On the spectrum of why to what to how, we use the true north of servant leadership to understand our role. A servant leader takes responsibility to facilitate the needs of the led. From relationships and connections to information and tools, all the way to inspiration and vision, a leader seeks and provides. But what are the tools to turn the corner when we’re not aimed quite that well? That’s where the drama triangle and the empowerment dynamic come in.
These are the tools of change that stay consistent with the idea that we are NOT the smartest people in the room, we’re here to help those who are. One of the most important things we need our team members to do is take accountability for their needs. We have to help them articulate and communicate so collaboration can work. Requirements, definitions of success, stakeholder priorities, constraints, conflicts, concerns, the ability to communicate clearly in outcome-based language is the most important leadership quality every team member can contribute.
Both servant leadership and the empowerment dynamic are tools a PM uses to design their own project approach. We don’t call a meeting and kick it off by saying “I’m embracing concepts of servant leadership so I’m going to show our org chart in an inverted pyramid and have you all go through goal alignment together…..etc.”) We know project management is a custom business, each project its own special (menu-driven) snowflake. We have our ingredients/tool kit to pull from. Just like the servant leadership concepts remind us that it’s not about us, the empowerment dynamic reminds us to see the pattern of interactions and communication in our environment that could be converted from a paralyzing feedback loop into an accelerating flywheel.
When we observe team behaviors that represent a victim, persecutor or rescuer persona, first off, no, we don’t call someone out as “being a victim” and expect that in any way to be a positive conversation. The drama triangle model reminds us to stop and look for the reinforcing feedback loop that is supporting that behavior. It’s a system that we have to interact with, not just an individual. As we help each stakeholder articulate what they need to be successful, in creator, challenger and coaching terms, they learn to use that language with each other as well, shifting other interactions even without our direct help. As project managers, we’re used to thinking about what our stakeholders need, and providing venues to talk about it, like stand ups, status reports, and steering committee meetings. Now we're giving them ways to make those venues more useful to them and the project as a whole.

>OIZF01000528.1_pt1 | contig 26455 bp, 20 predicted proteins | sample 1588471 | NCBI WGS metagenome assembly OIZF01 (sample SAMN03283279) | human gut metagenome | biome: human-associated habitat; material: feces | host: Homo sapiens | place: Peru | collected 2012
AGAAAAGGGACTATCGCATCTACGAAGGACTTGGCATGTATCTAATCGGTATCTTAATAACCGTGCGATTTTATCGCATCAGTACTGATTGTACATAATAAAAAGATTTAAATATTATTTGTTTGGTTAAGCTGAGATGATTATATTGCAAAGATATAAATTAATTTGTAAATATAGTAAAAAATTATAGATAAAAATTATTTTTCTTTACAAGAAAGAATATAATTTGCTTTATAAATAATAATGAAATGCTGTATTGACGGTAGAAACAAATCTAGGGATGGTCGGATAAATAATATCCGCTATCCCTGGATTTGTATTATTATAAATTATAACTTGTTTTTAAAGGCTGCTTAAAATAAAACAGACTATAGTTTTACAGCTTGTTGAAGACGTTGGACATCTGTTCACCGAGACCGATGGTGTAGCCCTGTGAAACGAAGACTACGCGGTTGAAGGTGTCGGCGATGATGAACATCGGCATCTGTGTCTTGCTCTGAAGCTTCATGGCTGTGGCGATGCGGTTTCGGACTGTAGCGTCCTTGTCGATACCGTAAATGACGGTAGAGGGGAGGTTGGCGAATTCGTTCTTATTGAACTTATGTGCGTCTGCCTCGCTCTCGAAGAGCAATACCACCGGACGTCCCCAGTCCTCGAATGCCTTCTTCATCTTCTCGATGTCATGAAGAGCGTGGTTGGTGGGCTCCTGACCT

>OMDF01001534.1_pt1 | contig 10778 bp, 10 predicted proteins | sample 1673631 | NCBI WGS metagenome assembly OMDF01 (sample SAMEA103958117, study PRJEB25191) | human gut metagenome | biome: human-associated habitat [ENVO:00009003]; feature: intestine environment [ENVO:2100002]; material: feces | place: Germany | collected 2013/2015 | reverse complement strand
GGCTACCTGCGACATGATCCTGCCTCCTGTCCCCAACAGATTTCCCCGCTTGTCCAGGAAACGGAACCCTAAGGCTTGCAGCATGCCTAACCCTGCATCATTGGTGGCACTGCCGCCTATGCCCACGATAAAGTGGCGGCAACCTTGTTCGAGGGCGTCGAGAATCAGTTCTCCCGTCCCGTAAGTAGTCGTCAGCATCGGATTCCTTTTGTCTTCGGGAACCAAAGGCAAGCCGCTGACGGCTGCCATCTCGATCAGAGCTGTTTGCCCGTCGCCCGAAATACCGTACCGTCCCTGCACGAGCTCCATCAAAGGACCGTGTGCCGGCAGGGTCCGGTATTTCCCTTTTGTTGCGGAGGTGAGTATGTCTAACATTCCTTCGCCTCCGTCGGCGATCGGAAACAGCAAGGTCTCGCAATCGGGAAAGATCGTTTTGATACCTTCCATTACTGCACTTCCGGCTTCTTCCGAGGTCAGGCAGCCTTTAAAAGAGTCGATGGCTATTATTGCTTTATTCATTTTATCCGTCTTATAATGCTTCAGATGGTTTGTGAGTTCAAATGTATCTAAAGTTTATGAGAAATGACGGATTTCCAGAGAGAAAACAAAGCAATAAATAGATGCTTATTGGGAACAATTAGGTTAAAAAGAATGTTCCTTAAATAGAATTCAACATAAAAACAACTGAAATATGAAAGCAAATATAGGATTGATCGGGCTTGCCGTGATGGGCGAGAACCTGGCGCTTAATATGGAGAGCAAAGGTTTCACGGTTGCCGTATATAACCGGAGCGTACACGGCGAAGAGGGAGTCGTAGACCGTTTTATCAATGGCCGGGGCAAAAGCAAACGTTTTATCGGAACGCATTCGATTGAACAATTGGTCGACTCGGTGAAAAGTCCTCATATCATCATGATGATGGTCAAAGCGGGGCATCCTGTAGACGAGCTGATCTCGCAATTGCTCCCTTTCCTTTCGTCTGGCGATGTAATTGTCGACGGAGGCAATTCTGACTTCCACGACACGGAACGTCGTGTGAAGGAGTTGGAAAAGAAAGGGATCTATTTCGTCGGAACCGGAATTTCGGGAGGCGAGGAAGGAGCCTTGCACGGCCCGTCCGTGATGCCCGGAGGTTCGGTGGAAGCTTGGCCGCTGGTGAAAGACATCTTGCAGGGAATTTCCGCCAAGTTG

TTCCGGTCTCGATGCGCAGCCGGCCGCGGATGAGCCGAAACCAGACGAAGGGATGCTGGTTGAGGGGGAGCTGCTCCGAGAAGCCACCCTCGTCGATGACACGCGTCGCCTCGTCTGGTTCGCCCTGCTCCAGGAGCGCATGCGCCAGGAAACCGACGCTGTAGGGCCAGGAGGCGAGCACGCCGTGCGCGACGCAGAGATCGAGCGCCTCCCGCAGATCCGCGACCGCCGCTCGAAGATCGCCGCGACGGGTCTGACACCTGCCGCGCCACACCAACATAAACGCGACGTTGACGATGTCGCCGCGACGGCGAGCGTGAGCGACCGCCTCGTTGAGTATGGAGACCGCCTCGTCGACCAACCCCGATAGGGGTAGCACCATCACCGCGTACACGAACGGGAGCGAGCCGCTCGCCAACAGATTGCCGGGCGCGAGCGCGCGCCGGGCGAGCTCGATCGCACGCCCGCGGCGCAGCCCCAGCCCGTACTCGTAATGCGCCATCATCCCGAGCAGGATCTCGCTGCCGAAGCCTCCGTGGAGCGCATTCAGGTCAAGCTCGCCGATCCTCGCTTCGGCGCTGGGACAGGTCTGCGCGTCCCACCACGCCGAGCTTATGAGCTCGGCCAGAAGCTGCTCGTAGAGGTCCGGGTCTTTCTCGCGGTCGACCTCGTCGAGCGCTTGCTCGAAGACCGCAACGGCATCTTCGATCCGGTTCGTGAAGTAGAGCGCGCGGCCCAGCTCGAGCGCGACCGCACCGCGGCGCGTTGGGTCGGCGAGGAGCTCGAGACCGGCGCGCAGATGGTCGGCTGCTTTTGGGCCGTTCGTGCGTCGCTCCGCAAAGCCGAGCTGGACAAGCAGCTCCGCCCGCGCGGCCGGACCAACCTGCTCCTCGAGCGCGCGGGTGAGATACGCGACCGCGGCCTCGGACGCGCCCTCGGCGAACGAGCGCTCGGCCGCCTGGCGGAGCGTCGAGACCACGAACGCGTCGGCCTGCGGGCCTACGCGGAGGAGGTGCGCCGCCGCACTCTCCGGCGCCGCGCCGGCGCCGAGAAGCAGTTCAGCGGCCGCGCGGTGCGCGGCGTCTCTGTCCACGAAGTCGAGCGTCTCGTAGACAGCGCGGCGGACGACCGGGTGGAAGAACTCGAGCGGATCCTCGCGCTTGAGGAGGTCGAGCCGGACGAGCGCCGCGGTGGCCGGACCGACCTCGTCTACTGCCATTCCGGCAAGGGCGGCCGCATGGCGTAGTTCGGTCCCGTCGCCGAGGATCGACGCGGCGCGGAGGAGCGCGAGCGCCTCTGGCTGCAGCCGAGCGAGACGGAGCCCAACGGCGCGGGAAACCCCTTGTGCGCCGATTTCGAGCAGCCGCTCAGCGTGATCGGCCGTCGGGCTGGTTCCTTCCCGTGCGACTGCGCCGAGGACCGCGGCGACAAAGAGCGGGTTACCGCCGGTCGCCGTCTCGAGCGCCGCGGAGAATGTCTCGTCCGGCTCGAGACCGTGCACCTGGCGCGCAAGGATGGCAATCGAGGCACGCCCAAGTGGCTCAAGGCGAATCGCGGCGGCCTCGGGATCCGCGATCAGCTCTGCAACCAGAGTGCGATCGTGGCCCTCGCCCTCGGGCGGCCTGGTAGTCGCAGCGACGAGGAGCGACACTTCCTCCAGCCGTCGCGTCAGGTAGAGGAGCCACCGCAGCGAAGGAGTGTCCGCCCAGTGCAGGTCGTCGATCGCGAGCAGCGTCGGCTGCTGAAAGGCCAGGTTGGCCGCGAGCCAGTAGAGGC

The sponsor who seemed only half-in supporting the project can now better call out a concern they didn’t want to raise as success criteria they need included in scope to provide whole-hearted backing. A junior member of the development team can ask for opportunities to pair program with more senior team members to more quickly learn and contribute to team velocity improvement, instead of debating defects.
Overall, doing this makes our job easier. Instead of trying to read minds, we’re helping people tell us, and each other, what they need and why. It meets the goals of servant leadership, growing others, and it helps toward self-empowerment. All good stuff! What it actually does is let us focus on the fact that the complexity and depth of change and impact projects demand from organizations is increasing, and project managers, of any method, are no longer managing to set outcomes, but to evolving benefits and constraints. We need to make sure our team members, from our sponsors defining business intentions to our vendors providing tools or services, are ready to respond to the changes in conditions, needs, relevance and possibilities that our projects face as we implement change.
So that’s our PM thought starter on leadership for this month! Happy Valentine’s Day!
What experiences have you had with introducing new ways to lead or introduce new vocabulary to shift behaviors on a team? Other comments?